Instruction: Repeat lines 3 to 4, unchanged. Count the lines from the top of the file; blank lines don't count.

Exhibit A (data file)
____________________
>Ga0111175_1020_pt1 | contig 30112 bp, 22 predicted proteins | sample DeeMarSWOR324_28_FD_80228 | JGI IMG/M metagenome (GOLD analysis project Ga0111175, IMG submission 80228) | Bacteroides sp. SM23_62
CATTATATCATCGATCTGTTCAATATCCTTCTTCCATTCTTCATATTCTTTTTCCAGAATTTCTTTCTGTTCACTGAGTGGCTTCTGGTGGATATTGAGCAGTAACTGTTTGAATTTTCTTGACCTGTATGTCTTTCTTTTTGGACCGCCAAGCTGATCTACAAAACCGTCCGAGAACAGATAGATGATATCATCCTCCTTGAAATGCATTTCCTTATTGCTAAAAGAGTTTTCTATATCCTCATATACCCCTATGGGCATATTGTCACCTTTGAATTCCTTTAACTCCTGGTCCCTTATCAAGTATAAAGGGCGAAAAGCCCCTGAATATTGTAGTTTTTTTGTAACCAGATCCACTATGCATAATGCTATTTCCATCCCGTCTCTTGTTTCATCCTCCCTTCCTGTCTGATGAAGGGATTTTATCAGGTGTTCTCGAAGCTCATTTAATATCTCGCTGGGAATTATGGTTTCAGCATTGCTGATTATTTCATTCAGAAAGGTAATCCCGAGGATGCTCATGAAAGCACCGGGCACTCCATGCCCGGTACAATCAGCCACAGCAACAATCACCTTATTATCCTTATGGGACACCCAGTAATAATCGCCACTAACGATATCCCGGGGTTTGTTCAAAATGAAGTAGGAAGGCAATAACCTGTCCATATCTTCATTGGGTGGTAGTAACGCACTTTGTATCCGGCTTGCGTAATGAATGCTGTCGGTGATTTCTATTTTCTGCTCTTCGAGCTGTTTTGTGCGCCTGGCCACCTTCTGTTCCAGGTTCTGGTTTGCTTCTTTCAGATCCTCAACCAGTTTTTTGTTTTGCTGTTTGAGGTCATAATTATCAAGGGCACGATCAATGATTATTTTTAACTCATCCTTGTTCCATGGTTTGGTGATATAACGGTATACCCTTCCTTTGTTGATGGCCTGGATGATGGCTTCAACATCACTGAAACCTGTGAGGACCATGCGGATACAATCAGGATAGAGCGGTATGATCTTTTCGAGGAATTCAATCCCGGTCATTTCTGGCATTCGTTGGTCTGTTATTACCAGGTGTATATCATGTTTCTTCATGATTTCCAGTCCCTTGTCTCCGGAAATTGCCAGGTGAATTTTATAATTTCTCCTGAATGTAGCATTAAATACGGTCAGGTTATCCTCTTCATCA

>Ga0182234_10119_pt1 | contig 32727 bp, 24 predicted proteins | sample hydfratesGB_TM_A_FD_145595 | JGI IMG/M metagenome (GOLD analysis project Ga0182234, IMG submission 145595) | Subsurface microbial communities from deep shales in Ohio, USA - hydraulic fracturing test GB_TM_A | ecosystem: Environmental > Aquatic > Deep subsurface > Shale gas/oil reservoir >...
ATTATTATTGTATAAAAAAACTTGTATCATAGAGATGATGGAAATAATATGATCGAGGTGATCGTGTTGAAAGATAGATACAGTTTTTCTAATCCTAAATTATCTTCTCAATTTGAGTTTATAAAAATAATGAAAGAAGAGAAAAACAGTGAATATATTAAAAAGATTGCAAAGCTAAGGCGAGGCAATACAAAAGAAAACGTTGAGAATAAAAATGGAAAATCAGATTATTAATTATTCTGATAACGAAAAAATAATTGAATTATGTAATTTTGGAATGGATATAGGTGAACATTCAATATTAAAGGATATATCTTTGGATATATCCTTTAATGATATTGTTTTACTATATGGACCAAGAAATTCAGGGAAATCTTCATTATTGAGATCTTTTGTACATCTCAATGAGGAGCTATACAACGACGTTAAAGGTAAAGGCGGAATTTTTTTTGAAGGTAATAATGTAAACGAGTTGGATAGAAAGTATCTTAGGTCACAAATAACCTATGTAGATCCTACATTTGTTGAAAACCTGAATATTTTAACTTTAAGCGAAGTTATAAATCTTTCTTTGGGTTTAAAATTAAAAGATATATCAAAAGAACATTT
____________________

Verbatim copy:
>Ga0182234_10119_pt1 | contig 32727 bp, 24 predicted proteins | sample hydfratesGB_TM_A_FD_145595 | JGI IMG/M metagenome (GOLD analysis project Ga0182234, IMG submission 145595) | Subsurface microbial communities from deep shales in Ohio, USA - hydraulic fracturing test GB_TM_A | ecosystem: Environmental > Aquatic > Deep subsurface > Shale gas/oil reservoir >...
ATTATTATTGTATAAAAAAACTTGTATCATAGAGATGATGGAAATAATATGATCGAGGTGATCGTGTTGAAAGATAGATACAGTTTTTCTAATCCTAAATTATCTTCTCAATTTGAGTTTATAAAAATAATGAAAGAAGAGAAAAACAGTGAATATATTAAAAAGATTGCAAAGCTAAGGCGAGGCAATACAAAAGAAAACGTTGAGAATAAAAATGGAAAATCAGATTATTAATTATTCTGATAACGAAAAAATAATTGAATTATGTAATTTTGGAATGGATATAGGTGAACATTCAATATTAAAGGATATATCTTTGGATATATCCTTTAATGATATTGTTTTACTATATGGACCAAGAAATTCAGGGAAATCTTCATTATTGAGATCTTTTGTACATCTCAATGAGGAGCTATACAACGACGTTAAAGGTAAAGGCGGAATTTTTTTTGAAGGTAATAATGTAAACGAGTTGGATAGAAAGTATCTTAGGTCACAAATAACCTATGTAGATCCTACATTTGTTGAAAACCTGAATATTTTAACTTTAAGCGAAGTTATAAATCTTTCTTTGGGTTTAAAATTAAAAGATATATCAAAAGAACATTT